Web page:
Homework is now full-fledged crisis Typical student's week includes 21 hours of TV, 6 hours of schoolwork

November 04, 1990|By Kathy Lally | Kathy Lally,Kathy Lally is a member of The Sun's metropolitan staff.

Homework -- the mere mention sets stomachs churning, fists clenching and parents nagging all over Baltimore, Maryland and the nation.

Lee Hoffman's household in Timonium was no different.

"It got to the point where it was so bad I was dreading my son coming home from school," Mrs. Hoffman says. "He was crying, I was yelling. It was a battle every day."

"Why do I have to do homework?" Matthew Hoffman, a 9-year-old fourth-grader at Pinewood Elementary School, would protest.

"Because you have to," an exasperated Mrs. Hoffman would retort.

Louise Teubner-Rhodes, a Rodgers Forge parent, would be telling her 9-year-old son, Colin, the same thing.

And instead of spending evenings playing family board games, she and her husband would be nagging Colin to do his homework.

These parents may find some comfort in commiseration: Homework has reached the status of certified national crisis.

The struggle many parents and teachers have endured in th privacy of their homes and classrooms has now been documented in cold, hard statistics. A new study of the nation's eighth-graders, which was completed earlier this year, found that 22 percent of the youngsters routinely fail to do homework. It also discovered that the typical eighth-grader spends 21 hours a week watching television, less than six hours a week on homework and less than two hours on outside reading.

The homework problem goes beyond the simple fact that countless children may be missing follow-up work that their teachers consider crucial to good performance. Failure to complete homework indicates poor motivation and an alarming lack of interest in school among many American children.

The research that produced the homework figures, the 1988 National Education Longitudinal Study of Eighth Graders, was done through the U.S. Education Department. A representative national sample of 25,000 eighth-graders in 1,000 schools was ,, questioned -- along with their teachers, principals and parents.

The study found that the students were so poorly motivated that 23percent of them didn't even bother to bring paper and pencil with them to class. Their teachers said that 21 percent of their students were inattentive in class and 25 percent consistently performed below their ability level.

Christopher T. Cross, the assistant secretary for education whose department oversaw the study, says even if the nation had an unlimited checkbook ready to pour money into the schools, that alone would not fix American education.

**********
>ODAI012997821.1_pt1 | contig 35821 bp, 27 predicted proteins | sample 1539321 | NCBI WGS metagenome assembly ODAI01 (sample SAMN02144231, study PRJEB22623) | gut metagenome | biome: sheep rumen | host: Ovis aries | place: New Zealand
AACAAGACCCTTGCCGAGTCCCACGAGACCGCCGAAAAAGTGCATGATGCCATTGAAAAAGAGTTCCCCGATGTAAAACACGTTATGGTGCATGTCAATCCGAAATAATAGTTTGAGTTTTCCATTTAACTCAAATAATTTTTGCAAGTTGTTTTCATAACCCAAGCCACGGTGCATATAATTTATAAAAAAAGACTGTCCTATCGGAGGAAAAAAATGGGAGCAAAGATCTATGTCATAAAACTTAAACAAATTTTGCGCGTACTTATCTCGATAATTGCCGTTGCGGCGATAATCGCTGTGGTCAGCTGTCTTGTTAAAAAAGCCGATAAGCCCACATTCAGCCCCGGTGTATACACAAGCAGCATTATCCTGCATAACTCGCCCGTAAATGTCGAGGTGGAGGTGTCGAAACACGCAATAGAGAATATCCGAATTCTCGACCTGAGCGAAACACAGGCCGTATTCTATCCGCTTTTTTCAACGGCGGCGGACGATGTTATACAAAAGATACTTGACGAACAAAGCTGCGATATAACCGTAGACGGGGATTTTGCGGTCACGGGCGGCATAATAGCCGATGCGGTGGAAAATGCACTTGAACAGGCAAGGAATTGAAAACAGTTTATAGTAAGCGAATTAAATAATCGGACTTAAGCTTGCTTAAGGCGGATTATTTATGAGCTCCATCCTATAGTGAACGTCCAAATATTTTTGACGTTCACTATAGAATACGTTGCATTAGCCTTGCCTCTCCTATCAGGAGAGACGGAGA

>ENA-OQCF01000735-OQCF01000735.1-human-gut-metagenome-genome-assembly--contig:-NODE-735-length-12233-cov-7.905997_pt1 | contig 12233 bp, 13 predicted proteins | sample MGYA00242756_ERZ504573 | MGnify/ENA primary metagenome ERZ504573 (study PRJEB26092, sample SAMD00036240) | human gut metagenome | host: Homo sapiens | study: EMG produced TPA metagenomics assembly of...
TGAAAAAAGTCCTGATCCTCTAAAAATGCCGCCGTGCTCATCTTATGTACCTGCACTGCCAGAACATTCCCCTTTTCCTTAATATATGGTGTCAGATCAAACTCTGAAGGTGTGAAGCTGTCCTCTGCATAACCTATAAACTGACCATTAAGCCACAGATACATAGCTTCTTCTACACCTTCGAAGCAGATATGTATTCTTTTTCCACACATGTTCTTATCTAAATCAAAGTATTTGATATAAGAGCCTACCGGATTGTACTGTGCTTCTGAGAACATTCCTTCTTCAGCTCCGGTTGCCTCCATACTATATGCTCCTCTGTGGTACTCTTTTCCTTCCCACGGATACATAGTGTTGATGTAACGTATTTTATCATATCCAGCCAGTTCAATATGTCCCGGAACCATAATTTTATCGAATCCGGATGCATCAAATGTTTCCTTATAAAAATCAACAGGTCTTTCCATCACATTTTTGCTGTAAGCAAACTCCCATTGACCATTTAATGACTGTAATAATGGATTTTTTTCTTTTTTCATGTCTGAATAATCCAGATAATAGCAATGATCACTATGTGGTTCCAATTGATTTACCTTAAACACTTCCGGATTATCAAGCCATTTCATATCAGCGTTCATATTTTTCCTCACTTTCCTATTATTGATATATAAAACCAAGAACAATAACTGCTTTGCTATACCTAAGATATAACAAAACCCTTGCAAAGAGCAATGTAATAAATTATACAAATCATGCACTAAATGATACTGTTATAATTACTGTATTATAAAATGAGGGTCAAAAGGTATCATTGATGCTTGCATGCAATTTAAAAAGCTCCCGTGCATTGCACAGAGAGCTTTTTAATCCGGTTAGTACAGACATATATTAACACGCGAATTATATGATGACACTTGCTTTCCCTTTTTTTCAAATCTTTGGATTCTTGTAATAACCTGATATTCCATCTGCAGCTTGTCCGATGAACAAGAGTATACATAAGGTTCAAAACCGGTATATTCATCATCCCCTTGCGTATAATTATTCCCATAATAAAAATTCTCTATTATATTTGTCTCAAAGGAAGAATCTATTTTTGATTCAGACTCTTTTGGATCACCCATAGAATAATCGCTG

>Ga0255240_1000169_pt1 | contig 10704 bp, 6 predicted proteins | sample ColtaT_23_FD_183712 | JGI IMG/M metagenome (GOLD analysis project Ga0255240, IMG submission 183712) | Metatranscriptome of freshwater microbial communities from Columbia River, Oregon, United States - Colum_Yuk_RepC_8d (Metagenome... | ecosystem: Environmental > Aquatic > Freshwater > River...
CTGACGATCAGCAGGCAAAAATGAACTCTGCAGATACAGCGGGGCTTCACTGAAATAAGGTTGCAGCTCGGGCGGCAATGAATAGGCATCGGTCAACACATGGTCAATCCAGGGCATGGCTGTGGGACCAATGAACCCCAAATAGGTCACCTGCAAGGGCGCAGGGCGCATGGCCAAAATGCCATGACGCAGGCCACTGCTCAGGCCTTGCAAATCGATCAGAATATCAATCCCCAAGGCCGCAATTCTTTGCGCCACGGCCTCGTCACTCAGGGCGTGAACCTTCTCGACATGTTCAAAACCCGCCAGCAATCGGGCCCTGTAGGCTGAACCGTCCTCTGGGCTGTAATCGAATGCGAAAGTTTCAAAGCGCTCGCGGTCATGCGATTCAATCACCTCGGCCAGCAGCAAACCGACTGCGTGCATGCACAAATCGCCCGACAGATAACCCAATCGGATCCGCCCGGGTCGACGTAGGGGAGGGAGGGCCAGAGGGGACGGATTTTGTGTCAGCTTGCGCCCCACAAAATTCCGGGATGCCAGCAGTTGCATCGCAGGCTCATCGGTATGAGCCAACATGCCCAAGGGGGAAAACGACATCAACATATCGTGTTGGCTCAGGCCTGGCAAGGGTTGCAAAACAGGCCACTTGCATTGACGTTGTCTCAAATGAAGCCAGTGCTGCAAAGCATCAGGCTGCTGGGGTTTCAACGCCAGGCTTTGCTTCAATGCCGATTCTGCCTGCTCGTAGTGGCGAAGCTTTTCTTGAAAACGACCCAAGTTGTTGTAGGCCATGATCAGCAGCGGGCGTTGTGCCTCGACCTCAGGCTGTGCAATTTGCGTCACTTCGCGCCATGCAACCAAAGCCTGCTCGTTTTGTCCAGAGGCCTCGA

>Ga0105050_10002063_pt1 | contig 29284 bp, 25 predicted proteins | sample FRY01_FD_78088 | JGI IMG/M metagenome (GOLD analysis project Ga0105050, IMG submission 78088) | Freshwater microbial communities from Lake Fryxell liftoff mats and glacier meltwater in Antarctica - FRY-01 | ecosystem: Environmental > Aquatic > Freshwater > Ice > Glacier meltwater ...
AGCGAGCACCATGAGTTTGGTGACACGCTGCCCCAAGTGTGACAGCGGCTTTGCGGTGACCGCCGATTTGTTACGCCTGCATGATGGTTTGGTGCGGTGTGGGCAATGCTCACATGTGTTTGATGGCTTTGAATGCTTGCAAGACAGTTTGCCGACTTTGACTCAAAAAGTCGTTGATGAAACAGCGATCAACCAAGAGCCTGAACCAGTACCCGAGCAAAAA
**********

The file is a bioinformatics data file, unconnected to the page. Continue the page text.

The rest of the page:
"In the classroom," Mr. Cross says, "these eighth graders are often bored. They are assigned little homework and they do even less. They spend four times as much time watching television as doing homework. Their parents seldom ask them about school and check their homework even less frequently."

Doing homework becomes important both because education research has shown it can improve school performance and because it's a way for children to learn there is a connection between their own effort and what they can attain in life.

In a 1984 study, Herbert Walberg, a University of Illinois education professor, found that parental interest in homework, along with conversations about school and everyday events, encouragement of leisure reading, reduction in television viewing and expressions of affection and interest could mean a 50 percent difference in grades and test scores among students.

All this puts a heavy burden on parents and homework. And many parents, of course, are intimidated by it. Some feel they don't have the skills to help their children with homework, and some suffer battle fatigue from children who refuse to do it -- and there are periods in a child's development when the last thing he wants is help from a parent.

A few years ago, the National Committee for Citizens in Education, a parent advocacy group based in Columbia, commissioned a psychologist to study the issue, then published an article for parents.

"It's a perennial problem," says Chrissie Bamber, an NCCE editor. The article points out that parents accustomed to making sure their children fill out a ditto for elementary school homework may not be prepared for middle school homework.

In middle school, according to the NCCE, homework may require a review of class notes or work on a research paper or other long-term assignment. These higher expectations come just at an age when children are struggling with their own identities -- making it all the more difficult for parents to establish rules.

At the same time, the NCCE says, homework is becoming more crucial to a child's school success. Children who don't do their homework at this age risk falling far behind in school.

William R. Stixrud, a psychologist, says that homework too often turns into a nightly battleground at the dining room table: The more pressure parents apply, the more resistance the child supplies.

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